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    Worth reading in its entirety, both for how well they have framed it (10 issues, 7 challenges) and for understanding the scope, the scale of OBOR – as well as why China wants something like this to happen.
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  2. “Krugman’s assertion that capacity keeps on rising might be correct – but that probably depends on one of the following conditions:The recession is short enough not to significantly affect innovation and investment
    Growth depends on factors that are not (negatively) affected by recessions
    Underlying capacity growth will accelerate beyond trend as the recession endsThe first we can yet hope for, but it’s looking less likely every month.”
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    This was written ten years ago. It is a great way to understand the following: business cycles, trend stationarity, unit root hypothesis, innovation, capacity building, endogenous growth theory. It is simply written, engaging, understandable – and because it was written ten years ago, can be validated. Worth it!
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  3. “Whereas Liverpool’s pursuit of the league title has been characterised by anxiety, drama and late winners, since the turn of the year City have been gracefully efficient at tearing into opponents, getting an early goal and so being able to control a game. Gabriel Jesus’s header against Brighton in the FA Cup semi-final on Saturday was the sixth goal City have scored this season inside five minutes, the 12th before the 10th minute and the 26th before the 20th. That is clearly part of a policy: rip into opponents, prevent them settling and have the game won before any doubts can begin to creep in. It may be that in a two-leg tie there’s less impetus to do that – but then an away goal can make a huge difference.”
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    You might find this choice weird, especially if you don’t like football, but this resonated with me as a way to do more than just play football. Think about it!
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  4. “Mumbai is the engine of the prosperous western state of Maharashtra, India’s largest regional economy with a GDP somewhere between $350-400 billion; the city contributes well over half the total. For Maharashtra to become a $1 trillion economy, Mumbai would need to double or triple the size of its economy, on the back of its preeminent role in service industries, especially finance. That means competing with the likes of Singapore and Shanghai to attract global banks and other world-class financial institutions to the humid, traffic-choked city.”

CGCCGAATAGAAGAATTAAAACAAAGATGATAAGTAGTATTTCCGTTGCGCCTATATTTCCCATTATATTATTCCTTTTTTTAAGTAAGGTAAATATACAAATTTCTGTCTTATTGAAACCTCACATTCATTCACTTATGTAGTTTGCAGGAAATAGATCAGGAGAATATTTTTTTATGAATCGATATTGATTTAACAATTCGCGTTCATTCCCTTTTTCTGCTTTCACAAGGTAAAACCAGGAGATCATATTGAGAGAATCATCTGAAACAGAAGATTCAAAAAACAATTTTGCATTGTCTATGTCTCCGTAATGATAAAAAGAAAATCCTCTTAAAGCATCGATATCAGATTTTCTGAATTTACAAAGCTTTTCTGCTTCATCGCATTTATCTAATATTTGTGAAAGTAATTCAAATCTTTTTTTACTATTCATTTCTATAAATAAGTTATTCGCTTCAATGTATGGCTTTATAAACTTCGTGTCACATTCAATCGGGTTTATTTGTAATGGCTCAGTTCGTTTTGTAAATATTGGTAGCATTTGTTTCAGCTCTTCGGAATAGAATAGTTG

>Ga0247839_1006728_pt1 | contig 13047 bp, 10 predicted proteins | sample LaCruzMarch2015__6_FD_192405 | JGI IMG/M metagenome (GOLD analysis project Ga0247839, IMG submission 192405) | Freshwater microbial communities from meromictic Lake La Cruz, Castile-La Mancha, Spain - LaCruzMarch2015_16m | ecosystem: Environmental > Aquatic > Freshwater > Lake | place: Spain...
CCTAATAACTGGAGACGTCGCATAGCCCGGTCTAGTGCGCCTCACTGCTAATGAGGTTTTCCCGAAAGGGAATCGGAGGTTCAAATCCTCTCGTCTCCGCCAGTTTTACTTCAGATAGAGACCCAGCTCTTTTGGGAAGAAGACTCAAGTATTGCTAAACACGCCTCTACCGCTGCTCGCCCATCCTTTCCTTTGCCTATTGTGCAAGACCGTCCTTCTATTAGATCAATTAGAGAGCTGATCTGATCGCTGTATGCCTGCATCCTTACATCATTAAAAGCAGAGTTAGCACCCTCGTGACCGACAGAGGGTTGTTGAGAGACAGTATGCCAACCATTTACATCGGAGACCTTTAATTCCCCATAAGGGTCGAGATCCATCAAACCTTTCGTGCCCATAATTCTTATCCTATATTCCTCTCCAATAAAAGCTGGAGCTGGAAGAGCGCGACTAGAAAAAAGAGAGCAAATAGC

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    Rueben Abraham and Shashi Verma in Bloomberg on how the port near Mumbai has the potential to change Mumbai into a truly global financial hub. The cynic in me wonders if it will be possible, but the nascent urbanization enthusiast hopes that this, at least, gets off the ground!
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  5. “Amsterdam transit commissioner Sharon Dijksma announced Thursday that starting this summer, the city plans to reduce the number of people permitted to park in the city core by around 1,500 per year. These people already require a permit to access a specific space (and the cost for that permit will also rise), and so by reducing these permits steadily in number, the city will also remove up to 11,200 parking spaces from its streets by the end of 2025.”
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    Speaking of urbanization done just right, here’s Amsterdam with a plan to reduce parking spaces in the city centre – and beyond.

Links for 2nd April, 2019

  1. “The growing use of digital transactions—by consumers, investors, tax payers—as well as the rise of newer forms of data collection has the potential to revolutionise Indian public policy. It is unlikely that these newer forms of data will completely replace the more traditional numbers derived from surveys, national accounts and administrative data. They will more likely complement each other. Government agencies will increase their dependence on big data analytics in the coming years—though the risks to individual privacy should not be underestimated.”
    Niranjan Rajadhakshya on big data, data collection, and how we might reach conclusions on the basis of both over time. The papers he mentions towards the end are also worth reading in their own right!

  2. “According to the Handbook Of Statistics On Indian Economy 2016-17, since the 1991 reforms, the Union government’s revenue has increased 25 times and state government revenues have increased 28 times in nominal terms, and about 4 times in real terms. Economic growth and the consequent increase in revenue also increases the ability of the government to focus on inequality and deal with sector-specific distress.”